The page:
Purposeless Youth Only 1 in 5 American young people in the 12 to 22 age range express a clear vision of where they want to go and what they want to accomplish and why. Almost a quarter express no aspirations at all and in some cases, see no point in acquiring any. (The Path to Purpose: How Young People Find Their Calling in Life, William Damon, New York: Free Press, 2009)
Americans Like Their Politicians to have strong religious convictions. 62% agree “it’s important to me that a President has strong religious beliefs.” And 47% also say they want churches and other houses of worship to speak out on social and political topics while 49% say churches should stay out of social and political topics. 66% expressed opposition to church endorsements of candidates. (Pew Fact Tank 2/3/17)
Why So Few Good Paying Jobs? One big reason for the lack of good-paying jobs in the U.S. is the decrease in new employer startups. In ‛06, about 558,000 new employer businesses were created, as opposed to about 385,000 in ‛10 and 404,000 in ‛13. This represents a decline of about 28% from ‛06 to ‛13. The decline spans almost all industries and sectors, and there could be many reasons for it: unfriendly regulations, lack of access to credit, general economic uncertainty, or lower demand for goods and services in the economy. The Federal Reserve Bank of Chicago calculated that if the new business entry rate had stayed at pre-‛06 levels, 1.7 million more jobs would have been created as of March ‛11. (Gallup 1/31/17)
People & Transitions:
- Doug Coe, 88, Washington DC pastor and initiator for the annual National Prayer Breakfast, died 2/21/17.
- H. Wilbert Norton, 102, leader in Christian higher education missions’ focus, died 2/27/17.
- 74% of Americans disagree that even the smallest sin deserves eternal damnation.
- 66% of Americans believe God continues to answer specific prayers.
- 58% of Americans disagree that there is little value in studying or reciting historical Christian creeds and confessions.
- The Evangelical population grew by about 5 million from ‛07 to ‛14.
- 77% of Americans think the nation’s morality is headed downhill.
- About 11% of U.S. adults claim to read the Bible on a daily basis.
- More than 100 million adults (46%) in America claim to have a biblical worldview.
- Evangelicals make up only about 10% of Canada’s population, compared to 25% in the U.S.
- 52% of Americans believe they can partly contribute to their earning a place in heaven by doing good deeds.
- 29% of church-going young adults ages 18-34 and a whopping 41% of non-church-goers interact with other young adults while shopping.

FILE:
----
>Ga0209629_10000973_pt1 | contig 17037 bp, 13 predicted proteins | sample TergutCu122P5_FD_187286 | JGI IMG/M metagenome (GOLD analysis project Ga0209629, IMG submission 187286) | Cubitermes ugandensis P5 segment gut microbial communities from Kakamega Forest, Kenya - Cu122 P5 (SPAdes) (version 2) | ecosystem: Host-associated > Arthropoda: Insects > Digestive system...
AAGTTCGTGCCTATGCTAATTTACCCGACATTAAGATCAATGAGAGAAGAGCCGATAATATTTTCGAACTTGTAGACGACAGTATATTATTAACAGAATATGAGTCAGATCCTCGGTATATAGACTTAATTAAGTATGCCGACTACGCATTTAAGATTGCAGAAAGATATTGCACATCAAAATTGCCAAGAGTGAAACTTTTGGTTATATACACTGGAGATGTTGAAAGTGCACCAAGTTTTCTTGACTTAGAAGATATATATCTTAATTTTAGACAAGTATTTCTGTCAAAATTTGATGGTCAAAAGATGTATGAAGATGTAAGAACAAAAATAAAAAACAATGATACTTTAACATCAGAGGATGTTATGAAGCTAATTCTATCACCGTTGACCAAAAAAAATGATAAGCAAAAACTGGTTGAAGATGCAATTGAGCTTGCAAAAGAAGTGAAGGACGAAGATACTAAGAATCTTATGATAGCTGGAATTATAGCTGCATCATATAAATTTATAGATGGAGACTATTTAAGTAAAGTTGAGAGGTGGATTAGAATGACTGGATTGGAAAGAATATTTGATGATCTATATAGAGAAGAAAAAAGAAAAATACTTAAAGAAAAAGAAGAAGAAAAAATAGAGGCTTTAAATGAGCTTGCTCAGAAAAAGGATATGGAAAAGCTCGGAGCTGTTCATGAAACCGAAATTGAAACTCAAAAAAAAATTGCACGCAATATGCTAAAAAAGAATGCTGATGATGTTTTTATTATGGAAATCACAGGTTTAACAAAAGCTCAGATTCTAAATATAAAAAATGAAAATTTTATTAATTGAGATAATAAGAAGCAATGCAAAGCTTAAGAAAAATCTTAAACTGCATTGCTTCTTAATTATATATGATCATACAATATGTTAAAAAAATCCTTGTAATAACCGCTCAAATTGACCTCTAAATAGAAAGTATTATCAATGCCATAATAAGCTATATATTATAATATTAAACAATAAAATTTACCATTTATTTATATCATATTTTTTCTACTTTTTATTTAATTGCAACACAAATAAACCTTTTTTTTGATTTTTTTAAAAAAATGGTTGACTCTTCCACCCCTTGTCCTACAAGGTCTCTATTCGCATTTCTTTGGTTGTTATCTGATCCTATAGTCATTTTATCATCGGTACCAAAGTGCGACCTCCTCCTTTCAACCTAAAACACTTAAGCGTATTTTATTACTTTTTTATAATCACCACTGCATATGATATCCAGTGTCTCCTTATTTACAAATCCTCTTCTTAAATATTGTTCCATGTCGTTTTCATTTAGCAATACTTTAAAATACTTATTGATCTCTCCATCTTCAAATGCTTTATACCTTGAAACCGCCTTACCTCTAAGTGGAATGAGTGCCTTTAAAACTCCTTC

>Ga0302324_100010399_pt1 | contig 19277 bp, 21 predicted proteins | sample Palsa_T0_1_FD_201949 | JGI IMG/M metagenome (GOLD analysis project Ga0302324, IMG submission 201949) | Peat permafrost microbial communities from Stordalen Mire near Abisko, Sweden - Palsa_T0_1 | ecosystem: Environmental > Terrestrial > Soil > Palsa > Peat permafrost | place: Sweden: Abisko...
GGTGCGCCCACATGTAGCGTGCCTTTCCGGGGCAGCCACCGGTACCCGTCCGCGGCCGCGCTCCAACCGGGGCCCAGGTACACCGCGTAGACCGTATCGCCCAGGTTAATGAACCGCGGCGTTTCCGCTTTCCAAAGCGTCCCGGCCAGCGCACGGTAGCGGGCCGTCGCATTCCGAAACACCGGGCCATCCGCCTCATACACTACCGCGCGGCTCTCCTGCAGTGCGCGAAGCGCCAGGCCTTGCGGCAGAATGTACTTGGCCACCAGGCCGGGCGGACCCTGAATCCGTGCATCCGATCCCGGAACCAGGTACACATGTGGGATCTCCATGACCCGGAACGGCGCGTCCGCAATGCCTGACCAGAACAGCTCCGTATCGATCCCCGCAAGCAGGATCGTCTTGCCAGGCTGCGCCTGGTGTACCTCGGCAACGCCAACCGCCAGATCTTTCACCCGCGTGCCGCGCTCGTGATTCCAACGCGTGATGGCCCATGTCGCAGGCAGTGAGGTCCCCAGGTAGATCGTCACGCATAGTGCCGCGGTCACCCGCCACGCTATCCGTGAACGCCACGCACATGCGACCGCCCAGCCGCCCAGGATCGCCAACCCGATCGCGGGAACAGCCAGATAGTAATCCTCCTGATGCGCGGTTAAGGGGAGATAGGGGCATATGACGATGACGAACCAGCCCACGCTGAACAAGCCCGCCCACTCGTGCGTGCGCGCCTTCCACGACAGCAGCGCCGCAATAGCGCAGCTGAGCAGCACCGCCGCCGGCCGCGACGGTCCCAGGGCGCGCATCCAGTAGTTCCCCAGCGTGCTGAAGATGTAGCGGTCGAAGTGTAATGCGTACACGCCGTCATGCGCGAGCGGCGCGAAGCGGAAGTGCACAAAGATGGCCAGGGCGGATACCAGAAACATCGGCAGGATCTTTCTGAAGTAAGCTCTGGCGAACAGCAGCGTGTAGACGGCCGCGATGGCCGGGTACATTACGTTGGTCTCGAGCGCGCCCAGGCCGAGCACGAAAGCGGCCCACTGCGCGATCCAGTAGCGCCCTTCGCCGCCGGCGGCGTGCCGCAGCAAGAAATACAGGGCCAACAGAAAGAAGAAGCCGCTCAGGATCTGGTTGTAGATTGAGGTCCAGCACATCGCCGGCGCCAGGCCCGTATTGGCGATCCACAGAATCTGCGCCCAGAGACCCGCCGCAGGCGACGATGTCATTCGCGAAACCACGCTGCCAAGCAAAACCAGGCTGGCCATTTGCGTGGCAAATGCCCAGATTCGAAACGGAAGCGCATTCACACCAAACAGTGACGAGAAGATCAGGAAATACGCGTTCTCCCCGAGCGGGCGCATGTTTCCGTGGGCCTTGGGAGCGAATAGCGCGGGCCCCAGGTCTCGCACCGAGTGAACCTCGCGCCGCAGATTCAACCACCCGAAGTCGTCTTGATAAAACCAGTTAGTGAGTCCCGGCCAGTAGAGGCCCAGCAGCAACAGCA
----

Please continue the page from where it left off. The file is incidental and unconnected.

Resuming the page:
- 60% of Americans believe Christ’s death on the cross is the only sacrifice that could remove the penalty of sin.
- 59% of Americans believe worshiping alone or with a family is a valid replacement for regularly attending church.
- 62% of Americans disagree that their local church has the authority to withhold the Lord’s Supper and exclude them from church fellowship.
- 65% Americans believe everyone sins a little, but most people are by nature good, 29% disagree.
- Pew Center for Research reports 5.9 million Americans ages 25-34 live with their parents, up 25% from ‛07.
- 57% of likely U.S. Voters believe the $42.4 billion the U.S. government is slated to give in economic and military aid to other countries this year is too much.
- 79% of business professionals say ‘they never’ agree with co-workers political stances to avoid workplace disagreements.
- There are 923 words in the English language that break the “I before E” rule. Only 44 words actually follow that rule.
- In ‛16, SUV’s became the best-selling auto market segment beating out sedans for the first time ever.
- The average lifespan of an eyelash is 150 days.
- According to the National Coalition for the Homeless, more than 700,000 people were considered homeless on any given day in America, many of them veterans.
- 23% of U.S. adults are at least somewhat concerned the IRS will audit their taxes this year, with 7% very concerned. Significantly up from 14% and 3% last year respectively.
- 69% of Americans say physicians should be allowed to assist terminally ill patients in ending their lives. 31% disagree.
- By 2065, 1 in 3 Americans will be an immigrant or have immigrant parents, compared with about 1 in 4 today.
- Most people spend about 5 years of their lives eating.
- Contemporary young adults are approximately 10 times more likely than their parents to be depressed.
- Today, two-thirds of all young adults live for a time with a romantic partner without being married.
- Young people today go through an average of 7 jobs in their 20s.
- Over the past 20 years the survival rate for babies born before 28 weeks (more than 4 months early) has doubled.
- 98% of scientists connected to the American Assoc. for the Advancement of Science say they believe humans evolved over time.